Date of Award

2013

Degree Type

Dissertation

Degree Name

Doctor of Philosophy (PhD)

Graduate Group

Education

First Advisor

Douglas A. Frye

Abstract

Current interventions to improve the social, academic, and behavioral skills in children with Autism Spectrum Disorders (ASD) all require teaching activities. A central component of being able to engage in and benefit from teaching activities is the ability to recognize and understand when and how teaching occurs. The emergence of an understanding of teaching as a means by which we acquire knowledge from others is a key feature of socio-cognitive development. However, it is not known whether children with ASD develop the ability to understand the fundamental concept of teaching. Understanding what children with ASD know about the concept of teaching is important in order to optimize interventions that incorporate teaching as a method of learning.

This dissertation examines the understanding of teaching in children with ASD compared to typically developing children. Specifically, we investigate the two defining features of an understanding of teaching: 1) that teaching requires a knowledge difference between teacher and learner, and 2) that teaching is an intentional activity. We use a cross-sectional design to assess whether the understanding of these two components is intact or impaired in high functioning children with ASD compared to typical children individually matched on verbal ability. This study also investigates the interrelations among the understanding of teaching, theory of mind acquisition, and concurrent understanding of intention in others in this population.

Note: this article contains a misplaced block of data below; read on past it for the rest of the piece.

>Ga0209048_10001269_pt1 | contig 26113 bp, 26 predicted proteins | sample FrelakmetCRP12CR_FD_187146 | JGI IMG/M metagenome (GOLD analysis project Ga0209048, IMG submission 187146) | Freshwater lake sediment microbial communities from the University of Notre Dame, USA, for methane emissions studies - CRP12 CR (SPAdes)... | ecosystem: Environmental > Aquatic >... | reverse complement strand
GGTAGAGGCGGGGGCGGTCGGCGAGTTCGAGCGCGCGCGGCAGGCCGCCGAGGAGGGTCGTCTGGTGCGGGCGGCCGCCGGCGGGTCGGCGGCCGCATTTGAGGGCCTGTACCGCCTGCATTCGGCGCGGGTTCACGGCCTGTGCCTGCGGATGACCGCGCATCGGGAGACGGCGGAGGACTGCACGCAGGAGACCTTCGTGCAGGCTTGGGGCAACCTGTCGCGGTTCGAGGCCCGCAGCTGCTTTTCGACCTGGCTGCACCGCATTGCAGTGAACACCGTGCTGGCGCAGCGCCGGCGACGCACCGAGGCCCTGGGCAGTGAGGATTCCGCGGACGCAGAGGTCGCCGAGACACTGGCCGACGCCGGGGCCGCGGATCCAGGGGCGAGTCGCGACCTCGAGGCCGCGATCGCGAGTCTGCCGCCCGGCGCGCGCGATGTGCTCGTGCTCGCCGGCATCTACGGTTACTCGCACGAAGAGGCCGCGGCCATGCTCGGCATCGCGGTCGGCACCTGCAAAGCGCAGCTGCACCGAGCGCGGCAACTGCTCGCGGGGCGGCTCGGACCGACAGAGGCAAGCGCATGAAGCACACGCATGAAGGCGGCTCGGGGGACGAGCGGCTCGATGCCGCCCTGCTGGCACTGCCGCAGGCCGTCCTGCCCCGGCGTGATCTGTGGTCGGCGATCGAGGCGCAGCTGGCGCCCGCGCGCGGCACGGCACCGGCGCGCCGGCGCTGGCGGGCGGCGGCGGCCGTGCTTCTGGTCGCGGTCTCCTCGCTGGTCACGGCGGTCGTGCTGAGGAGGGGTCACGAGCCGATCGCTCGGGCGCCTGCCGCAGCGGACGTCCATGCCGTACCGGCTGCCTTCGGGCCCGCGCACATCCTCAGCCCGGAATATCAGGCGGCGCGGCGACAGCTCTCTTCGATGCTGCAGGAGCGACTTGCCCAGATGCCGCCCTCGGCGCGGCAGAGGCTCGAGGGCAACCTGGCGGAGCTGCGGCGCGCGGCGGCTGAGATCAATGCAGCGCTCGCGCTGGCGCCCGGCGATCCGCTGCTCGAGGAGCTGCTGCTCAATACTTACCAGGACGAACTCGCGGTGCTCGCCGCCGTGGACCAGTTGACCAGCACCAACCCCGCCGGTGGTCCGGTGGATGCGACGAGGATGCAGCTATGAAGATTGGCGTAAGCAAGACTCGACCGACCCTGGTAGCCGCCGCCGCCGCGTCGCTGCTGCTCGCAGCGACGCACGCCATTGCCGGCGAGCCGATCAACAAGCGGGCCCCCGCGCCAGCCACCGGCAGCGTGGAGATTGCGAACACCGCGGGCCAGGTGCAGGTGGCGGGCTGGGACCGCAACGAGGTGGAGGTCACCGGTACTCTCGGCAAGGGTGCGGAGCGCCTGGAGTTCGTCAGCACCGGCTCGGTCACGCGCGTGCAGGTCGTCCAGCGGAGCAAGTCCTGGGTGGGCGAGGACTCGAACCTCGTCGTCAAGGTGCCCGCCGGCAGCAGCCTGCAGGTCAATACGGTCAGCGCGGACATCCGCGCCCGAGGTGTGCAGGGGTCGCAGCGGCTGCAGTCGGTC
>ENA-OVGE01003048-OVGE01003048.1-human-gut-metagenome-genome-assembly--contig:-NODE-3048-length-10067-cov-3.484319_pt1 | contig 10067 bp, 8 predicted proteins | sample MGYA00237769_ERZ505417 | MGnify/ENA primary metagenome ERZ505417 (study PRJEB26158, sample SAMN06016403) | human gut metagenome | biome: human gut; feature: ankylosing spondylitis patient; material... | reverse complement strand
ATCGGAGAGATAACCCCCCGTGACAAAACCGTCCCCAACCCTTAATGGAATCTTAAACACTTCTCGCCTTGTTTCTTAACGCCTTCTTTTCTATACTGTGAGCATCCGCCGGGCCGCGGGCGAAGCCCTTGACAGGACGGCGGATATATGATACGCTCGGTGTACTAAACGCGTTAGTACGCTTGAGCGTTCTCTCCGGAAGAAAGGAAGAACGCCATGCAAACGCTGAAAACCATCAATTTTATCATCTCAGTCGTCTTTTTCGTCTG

Our results indicate that the understanding of the two core components that underlie the concept of teaching is impaired in high functioning children with ASD, compared to matched controls. The role that intention and theory of mind play in the understanding of teaching in high functioning children with ASD is also discussed. This work has broad implications for improving teaching and teaching-based interventions for children with ASD

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